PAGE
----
After a stint in Germany as regional marketing manager, Europe, for the global brand, returned to India as marketing head for Volkswagen here. A quick chat. Samal recently
After a three-year stint in Germany as regional marketing manager for Europe, Samal has returned to India as head of marketing for the brand here. How different is the market now?
It’s been 10 years since German car maker Volkswagen arrived in India. It was a cluttered market even then and the brand’s launch campaign did everything it could, to be heard.
Leading that exercise in 2008 was VW India’s head of marketing and communications, Bishwajeet Samal. Now, after a three-year stint in Germany as regional marketing manager for Europe, for the global brand, Samal has returned to India as head of marketing for the brand here. Reminiscing about the launch days, Samal says that the brand’s communication had to be really innovative to stand out in the large crowded space. “We started with a roadblock on TOI (where there were no other brands featured on that day) of 13 pages ending with a helicopter shot of our plant”. The brand’s TVC centred on ‘Volkswagen for every stage in life’.”
Samal was also part of the popular VW Jetta ‘Flyboy TVC’ that ran a couple of years later. “Post the idea being provided, when we heard the script, it just felt right,” he smiles. A little over 35, Samal is one of the youngest marketing heads at VW globally. Born and brought up in Odisha, he is a science grad who did his MBA in Pune. “I always wanted to be a brand guy,” he says.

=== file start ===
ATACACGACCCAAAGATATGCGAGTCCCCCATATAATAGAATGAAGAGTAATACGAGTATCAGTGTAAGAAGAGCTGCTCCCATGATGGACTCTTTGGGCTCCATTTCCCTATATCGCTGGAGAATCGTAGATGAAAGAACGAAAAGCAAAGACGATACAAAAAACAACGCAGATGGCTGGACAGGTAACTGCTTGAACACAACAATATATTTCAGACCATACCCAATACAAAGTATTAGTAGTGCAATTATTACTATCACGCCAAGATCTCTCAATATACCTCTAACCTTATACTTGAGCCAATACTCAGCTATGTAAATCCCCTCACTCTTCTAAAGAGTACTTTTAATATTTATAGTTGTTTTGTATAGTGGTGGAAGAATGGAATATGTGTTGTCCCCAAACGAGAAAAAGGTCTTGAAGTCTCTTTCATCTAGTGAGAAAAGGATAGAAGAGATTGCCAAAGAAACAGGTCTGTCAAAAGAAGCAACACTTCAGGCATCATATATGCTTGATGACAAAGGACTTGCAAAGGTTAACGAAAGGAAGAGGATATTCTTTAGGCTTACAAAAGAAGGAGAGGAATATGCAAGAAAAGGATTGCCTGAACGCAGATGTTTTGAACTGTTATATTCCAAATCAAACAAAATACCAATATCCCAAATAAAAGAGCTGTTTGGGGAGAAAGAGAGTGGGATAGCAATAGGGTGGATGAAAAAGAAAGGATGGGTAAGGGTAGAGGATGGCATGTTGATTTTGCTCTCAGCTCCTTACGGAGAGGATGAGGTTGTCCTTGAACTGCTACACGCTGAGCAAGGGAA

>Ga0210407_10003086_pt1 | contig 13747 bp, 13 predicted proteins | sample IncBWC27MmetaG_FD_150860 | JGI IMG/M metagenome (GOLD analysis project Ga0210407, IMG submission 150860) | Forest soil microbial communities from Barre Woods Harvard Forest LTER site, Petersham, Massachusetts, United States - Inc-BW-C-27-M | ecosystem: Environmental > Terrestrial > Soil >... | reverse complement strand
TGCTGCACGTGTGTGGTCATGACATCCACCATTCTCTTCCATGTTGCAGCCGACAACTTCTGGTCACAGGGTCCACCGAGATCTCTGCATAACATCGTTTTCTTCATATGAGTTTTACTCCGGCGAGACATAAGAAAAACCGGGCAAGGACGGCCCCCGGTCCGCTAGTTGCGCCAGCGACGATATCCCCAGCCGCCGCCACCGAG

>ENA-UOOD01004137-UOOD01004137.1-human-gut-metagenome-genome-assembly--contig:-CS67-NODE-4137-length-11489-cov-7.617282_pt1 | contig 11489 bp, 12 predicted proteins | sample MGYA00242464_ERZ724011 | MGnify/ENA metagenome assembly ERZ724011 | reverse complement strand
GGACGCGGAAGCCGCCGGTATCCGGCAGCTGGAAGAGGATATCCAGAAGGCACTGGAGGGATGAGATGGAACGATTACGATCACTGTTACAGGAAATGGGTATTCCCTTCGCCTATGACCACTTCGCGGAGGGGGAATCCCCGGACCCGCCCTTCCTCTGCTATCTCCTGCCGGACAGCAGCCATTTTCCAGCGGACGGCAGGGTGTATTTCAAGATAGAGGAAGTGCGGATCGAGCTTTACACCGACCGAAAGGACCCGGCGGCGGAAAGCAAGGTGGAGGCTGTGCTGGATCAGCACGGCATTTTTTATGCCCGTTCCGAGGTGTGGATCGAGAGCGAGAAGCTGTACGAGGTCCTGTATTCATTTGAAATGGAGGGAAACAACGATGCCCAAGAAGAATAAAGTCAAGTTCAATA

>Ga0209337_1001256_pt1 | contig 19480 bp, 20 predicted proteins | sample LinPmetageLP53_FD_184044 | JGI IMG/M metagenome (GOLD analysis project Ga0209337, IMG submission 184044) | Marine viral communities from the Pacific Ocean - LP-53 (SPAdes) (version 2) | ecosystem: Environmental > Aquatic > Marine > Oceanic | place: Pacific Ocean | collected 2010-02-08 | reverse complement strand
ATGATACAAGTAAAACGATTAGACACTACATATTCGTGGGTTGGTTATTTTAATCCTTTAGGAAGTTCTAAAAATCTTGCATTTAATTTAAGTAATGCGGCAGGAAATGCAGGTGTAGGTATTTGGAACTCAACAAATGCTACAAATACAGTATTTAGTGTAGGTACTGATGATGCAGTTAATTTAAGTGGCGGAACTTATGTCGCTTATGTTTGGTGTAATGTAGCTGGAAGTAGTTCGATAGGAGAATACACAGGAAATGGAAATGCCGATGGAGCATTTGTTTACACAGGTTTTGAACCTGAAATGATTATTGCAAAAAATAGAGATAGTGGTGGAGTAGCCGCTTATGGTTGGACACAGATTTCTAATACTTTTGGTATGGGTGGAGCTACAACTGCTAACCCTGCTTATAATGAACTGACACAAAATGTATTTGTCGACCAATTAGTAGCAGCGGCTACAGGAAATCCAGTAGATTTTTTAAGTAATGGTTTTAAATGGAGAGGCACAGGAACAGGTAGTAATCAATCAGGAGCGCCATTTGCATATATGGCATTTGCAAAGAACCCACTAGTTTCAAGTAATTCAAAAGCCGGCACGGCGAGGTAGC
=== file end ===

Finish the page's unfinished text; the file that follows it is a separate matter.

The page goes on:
So, back after four years - his first observations? “It’s a ‘Jio era’ I’m walking into. Everyone who steps in as a publisher says - we can do this ad, plus do this event and produce this content. Content is integral and all marketers are also taking social seriously,” says Samal.
THE JOURNEY SO FAR
“It has been challenging. Initially, when we started as a new brand, the acceptability, among Indian customers, was much higher, with the ‘German engineering’ tag, of course. The company started with a top-down approach commencing with the ultra-premium Passat and Touareg and then newer products like the Polo and Vento. “With the Polo, we emphasised that it was made in and for India and addressed key Indian concerns like fuel-efficiency and ground clearance.”
The market share for VW in India is only 1.7 per cent, but the company has maintained that it will never exit the country. It has a vision to achieve a 3 per cent share in the next 5 years. Samal admits that the current portfolio needs an overhaul, “We are going to bring in more new products. There have been refreshes and feature upgrades on existing ones, but the Polo and Vento have been around for 10 years, so we’re addressing that gap.” He adds, “We are making constant efforts to better the holistic experience with lucrative after-sales packages and are working on reducing the cost of parts.”
There are about 3,00,000 VW cars plying on Indian roads today (Polo being the largest selling) with the brand primarily catering to the premium segment. “The ‘aspiring middle class’ actually makes up 40 per cent of our sales. They are very well educated, well-travelled, have higher income levels, and they have a taste and aspiration for better brands,” Samal points out.
Today, consumers are highly influenced by online research in this hyper-competitive segment, with walk-ins and test drives having reduced over the years. Samal comments, “Globally, at any given time, there’s only 3 per cent of the entire market wanting to buy a car and walk-ins per dealership, are down to between one and three. In India too, it’s the same. The decision-making is more informed via online research.”